As an engineering student in college, I learned that concrete has many useful purposes in the building industry. Testing concrete in the laboratory proves that it works well when loads press downward in compression loading. But when tests are reversed, and tension (pulling) is applied, concrete quickly fails. The reason? Elements in concrete do not properly handle tension. By adding steel rebar, concrete can handle both compression and tension loading. This combined product is called reinforced concrete. My life is like concrete, loaded with stress and trials—pushing me down and pulling me in opposing directions. Without reinforcement, I will surely fail. I ask myself—What can I do to reinforce my character to withstand the weight of life’s challenges? I believe they are simple things, such as studying scriptures daily, praying often, and seeking opportunities to love and serve others. These and other worthy actions, though individually small, strengthen me to bear my burdens. It’s a new way to think about being a man of steel.
How do you answer the question, “So what do you do?”
When someone asks, “So, what do you do?”—most people expect a one-liner that describes a line of work or passion. Such labels might be, “I teach school,” or “I run marathons,” or “I’m a doctor,” or “I’m a musician.” I like the reply that the author/poet Emma Lou Thayne offered when asked that question. She said, “I do people.” I want this to be my answer too—focusing on people—in every season of life, no matter what other titles I wear. I’m still learning and will never get it mastered, but I’ll never quit trying. Focusing on people means getting outside myself and into the hearts of others with empathy and advocacy. It’s seeking new relationships while nurturing old ones. It’s ministering in countless creative ways. Leo Tolstoy—a favorite author of mine said, “The purpose of life is simply to grow in love.” Isn’t there a distinction between falling in love and growing in love? Falling is effortless; growing takes time and effort. “The best and most clear indicator that we are progressing spiritually and coming unto Christ is the way we treat other people…Could this be because the way we treat each other is the foundation of the gospel of Jesus Christ?” (Marvin J. Ashton). I think the most important use of my time is to invest it in people. So next time someone asks, “What do you do?”—watch the surprised response to your answer: “I do people!”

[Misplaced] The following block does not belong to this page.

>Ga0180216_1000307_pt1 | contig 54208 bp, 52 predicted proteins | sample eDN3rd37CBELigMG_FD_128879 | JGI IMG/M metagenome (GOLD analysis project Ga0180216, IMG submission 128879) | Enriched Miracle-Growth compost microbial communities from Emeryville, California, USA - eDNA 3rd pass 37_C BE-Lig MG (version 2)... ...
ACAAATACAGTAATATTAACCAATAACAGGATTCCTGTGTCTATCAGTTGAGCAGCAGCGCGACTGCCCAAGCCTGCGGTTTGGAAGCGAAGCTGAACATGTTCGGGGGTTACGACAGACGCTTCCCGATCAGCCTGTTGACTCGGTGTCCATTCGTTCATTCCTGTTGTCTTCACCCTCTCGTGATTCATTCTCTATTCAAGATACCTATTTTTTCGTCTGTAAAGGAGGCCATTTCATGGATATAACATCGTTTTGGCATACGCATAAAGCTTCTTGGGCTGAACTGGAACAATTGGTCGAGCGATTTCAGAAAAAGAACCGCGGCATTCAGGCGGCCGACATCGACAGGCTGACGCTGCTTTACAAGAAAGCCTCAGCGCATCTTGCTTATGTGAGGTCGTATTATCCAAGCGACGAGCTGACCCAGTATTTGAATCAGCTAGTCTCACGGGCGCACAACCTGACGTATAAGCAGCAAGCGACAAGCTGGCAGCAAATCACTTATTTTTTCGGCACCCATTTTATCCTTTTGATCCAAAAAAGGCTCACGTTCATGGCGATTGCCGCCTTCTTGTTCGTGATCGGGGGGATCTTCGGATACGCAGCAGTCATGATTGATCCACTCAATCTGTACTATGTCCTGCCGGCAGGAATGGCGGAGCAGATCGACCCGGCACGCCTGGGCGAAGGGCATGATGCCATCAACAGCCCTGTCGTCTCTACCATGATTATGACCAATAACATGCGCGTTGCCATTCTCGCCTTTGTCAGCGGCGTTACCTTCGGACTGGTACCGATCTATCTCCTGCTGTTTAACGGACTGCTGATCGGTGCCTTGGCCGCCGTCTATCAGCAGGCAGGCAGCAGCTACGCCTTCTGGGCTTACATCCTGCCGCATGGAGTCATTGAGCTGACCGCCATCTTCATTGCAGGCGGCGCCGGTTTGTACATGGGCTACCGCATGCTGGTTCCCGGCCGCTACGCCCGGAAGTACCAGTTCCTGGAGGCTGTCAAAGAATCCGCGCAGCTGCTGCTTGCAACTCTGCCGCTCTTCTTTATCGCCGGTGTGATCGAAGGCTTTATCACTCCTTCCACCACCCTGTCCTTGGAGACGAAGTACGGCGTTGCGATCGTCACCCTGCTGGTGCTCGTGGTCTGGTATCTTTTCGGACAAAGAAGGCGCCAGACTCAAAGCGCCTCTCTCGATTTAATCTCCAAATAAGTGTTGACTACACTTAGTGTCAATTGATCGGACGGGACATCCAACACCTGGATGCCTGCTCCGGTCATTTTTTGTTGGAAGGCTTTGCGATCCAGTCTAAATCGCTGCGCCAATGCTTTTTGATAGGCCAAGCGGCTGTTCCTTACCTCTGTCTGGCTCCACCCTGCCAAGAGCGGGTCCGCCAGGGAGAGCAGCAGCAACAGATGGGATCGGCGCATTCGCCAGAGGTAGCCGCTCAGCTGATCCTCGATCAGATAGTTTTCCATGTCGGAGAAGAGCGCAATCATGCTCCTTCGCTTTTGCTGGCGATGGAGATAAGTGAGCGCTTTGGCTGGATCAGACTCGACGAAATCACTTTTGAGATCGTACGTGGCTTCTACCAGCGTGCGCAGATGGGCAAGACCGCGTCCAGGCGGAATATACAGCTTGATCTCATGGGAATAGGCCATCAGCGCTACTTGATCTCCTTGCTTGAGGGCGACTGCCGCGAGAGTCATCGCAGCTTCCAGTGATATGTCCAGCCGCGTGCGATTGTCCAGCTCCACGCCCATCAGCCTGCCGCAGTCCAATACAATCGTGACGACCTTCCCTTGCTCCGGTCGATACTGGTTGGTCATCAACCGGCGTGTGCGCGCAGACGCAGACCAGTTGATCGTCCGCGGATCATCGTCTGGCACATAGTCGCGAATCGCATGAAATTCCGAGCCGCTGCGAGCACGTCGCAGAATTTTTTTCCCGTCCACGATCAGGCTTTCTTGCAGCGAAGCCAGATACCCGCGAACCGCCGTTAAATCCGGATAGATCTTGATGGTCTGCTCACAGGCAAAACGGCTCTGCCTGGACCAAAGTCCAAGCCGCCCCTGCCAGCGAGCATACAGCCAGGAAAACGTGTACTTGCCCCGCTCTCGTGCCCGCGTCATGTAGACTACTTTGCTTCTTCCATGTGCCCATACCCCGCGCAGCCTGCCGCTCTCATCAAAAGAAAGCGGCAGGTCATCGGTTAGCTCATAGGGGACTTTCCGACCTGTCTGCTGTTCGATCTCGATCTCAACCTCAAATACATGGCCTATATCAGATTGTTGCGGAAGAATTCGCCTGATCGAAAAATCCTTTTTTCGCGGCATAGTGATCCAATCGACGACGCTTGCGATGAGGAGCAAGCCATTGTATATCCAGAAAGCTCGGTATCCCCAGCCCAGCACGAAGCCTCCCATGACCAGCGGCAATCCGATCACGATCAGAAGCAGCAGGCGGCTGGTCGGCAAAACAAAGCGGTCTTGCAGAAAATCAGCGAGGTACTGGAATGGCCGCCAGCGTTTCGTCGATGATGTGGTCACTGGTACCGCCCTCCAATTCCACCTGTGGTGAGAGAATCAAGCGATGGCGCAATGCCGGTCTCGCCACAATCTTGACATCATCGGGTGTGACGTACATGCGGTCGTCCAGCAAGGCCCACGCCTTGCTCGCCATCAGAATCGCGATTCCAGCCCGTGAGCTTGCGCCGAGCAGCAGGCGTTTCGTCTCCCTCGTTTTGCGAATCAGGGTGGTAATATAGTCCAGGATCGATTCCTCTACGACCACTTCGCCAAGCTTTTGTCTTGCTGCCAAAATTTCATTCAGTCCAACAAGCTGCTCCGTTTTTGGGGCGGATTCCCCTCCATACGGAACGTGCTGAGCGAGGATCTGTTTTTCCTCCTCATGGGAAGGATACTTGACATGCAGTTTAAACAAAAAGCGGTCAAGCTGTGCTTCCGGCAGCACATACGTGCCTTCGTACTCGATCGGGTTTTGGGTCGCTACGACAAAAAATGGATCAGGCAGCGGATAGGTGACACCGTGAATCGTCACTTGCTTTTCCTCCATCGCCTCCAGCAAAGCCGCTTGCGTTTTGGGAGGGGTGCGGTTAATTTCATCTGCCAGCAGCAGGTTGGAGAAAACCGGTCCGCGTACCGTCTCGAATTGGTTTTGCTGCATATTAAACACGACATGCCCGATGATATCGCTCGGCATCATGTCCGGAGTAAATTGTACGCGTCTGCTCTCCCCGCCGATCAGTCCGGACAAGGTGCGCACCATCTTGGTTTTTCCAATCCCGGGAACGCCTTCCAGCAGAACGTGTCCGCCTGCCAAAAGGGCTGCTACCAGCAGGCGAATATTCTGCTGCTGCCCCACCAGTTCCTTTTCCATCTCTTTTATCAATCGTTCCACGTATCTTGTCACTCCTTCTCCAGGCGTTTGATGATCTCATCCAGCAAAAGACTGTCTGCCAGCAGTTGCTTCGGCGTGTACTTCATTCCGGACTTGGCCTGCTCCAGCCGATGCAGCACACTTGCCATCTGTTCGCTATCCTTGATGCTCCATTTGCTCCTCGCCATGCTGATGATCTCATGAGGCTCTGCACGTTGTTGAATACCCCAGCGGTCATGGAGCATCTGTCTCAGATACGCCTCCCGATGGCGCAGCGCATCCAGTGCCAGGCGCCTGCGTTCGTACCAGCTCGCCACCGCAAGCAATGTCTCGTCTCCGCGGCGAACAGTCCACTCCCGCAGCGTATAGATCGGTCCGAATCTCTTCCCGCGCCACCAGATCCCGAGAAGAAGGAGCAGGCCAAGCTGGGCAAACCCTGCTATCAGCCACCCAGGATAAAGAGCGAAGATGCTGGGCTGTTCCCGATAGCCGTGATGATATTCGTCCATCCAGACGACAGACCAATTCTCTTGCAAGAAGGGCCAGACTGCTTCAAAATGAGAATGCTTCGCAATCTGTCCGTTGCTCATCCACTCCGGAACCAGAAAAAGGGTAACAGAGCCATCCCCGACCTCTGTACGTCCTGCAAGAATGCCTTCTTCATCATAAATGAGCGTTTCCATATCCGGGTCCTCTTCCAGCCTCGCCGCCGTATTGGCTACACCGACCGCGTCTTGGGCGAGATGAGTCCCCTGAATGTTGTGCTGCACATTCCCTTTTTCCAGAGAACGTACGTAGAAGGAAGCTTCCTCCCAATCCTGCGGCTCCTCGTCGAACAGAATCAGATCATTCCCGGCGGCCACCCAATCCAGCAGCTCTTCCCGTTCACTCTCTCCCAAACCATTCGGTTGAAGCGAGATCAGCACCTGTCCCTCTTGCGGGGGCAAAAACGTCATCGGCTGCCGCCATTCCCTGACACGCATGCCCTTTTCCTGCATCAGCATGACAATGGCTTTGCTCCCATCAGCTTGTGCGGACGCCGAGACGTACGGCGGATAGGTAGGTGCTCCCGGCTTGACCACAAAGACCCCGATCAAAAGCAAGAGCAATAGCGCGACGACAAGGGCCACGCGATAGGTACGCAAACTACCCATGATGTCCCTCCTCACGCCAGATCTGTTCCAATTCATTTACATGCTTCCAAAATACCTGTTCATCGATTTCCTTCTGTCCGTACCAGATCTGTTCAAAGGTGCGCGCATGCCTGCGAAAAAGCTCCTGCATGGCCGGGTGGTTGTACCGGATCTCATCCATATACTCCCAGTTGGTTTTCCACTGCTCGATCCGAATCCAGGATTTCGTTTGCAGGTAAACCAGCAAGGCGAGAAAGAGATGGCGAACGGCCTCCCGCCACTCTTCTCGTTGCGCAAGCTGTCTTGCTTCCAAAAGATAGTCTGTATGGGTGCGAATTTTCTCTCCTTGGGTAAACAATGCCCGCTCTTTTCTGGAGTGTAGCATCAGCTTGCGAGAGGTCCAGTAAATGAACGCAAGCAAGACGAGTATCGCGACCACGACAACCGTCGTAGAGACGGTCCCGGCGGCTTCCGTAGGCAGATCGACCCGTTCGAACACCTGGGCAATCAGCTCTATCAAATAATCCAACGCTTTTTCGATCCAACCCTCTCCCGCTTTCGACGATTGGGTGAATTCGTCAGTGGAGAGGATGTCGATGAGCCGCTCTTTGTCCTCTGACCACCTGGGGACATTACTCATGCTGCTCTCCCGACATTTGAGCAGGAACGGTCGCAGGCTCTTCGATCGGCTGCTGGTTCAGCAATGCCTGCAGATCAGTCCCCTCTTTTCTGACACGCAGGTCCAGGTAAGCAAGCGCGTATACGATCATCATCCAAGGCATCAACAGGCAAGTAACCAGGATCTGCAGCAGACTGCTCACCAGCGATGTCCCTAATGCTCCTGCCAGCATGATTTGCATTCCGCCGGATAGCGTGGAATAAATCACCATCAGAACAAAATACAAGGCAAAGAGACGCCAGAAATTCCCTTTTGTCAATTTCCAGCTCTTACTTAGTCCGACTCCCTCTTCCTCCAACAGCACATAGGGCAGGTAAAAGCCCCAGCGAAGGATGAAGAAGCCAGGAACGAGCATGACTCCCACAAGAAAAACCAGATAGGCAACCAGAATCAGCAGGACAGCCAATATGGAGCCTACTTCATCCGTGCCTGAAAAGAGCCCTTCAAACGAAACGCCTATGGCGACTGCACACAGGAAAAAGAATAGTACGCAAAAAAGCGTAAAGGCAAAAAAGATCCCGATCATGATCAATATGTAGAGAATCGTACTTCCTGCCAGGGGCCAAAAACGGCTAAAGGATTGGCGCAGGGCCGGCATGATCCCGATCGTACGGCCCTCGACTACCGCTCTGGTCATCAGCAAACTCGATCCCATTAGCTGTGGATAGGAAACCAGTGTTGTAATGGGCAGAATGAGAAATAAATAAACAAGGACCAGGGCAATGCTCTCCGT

Have you ever had “ONE OF THOSE DAYS” when everything seems to go wrong? Perhaps the alarm didn’t chime (at least so you could hear it); there was no milk in the fridge for cereal; you spilled on your favorite shirt; you ran out of gas in your car; or you couldn’t find your cell phone. A wise teacher said, “Remember that Heavenly Father is more powerful than Satan, so don’t let Satan get you down.” Any of the above experiences might lead to Satan dragging us down. When this happens to me I feel discouraged. But discouragement doesn’t come from the Lord. To change my attitude, I seek direction from the scriptures or the words of living prophets contained in Church magazines (Ensign or Liahona). “Scripture power keeps me safe from sin. Scripture power is the power to win. Scripture power! Every day I need the power that I get each time I read” (LDS Primary Hymnbook). Words from this song are intended to direct young people, but I also find them uplifting. When discouraged, I apply a good dose of scriptures, and am lifted with spiritual refreshment. Myopic view of problems flips to the bigger picture of what I can become and what the Lord wants me to accomplish here on earth. It is a simple formula that works for me.
It was the end of a difficult day. I was struggling against feelings of resentment toward someone who had acted dishonestly. There was a justifiable legal recourse we could take, but this would drag us into a contentious battle over a prolonged period of time. After evening prayer, Alan and I climbed into bed and lay awake for a long time exploring various options. My tears were close to the surface because I couldn’t see a clear path to resolve the problem. Finally, my wise sweetheart said, “My suggestion is for us to stay on the high road. If we choose to keep our course straight and our standards high—if we never stoop to resentment or revenge, the Lord will help us manage as He has in the past. I think it’s best to let this issue go. Everything will work out.” Hearing this counsel, I immediately felt a change settle over me. Frustration turned to peace. The Spirit confirmed that this was the right course to pursue in this situation. Later I framed a magnificent photograph of a “high road” to keep us in remembrance of this path. It applies to every choice in life.
The high road reveals a clear view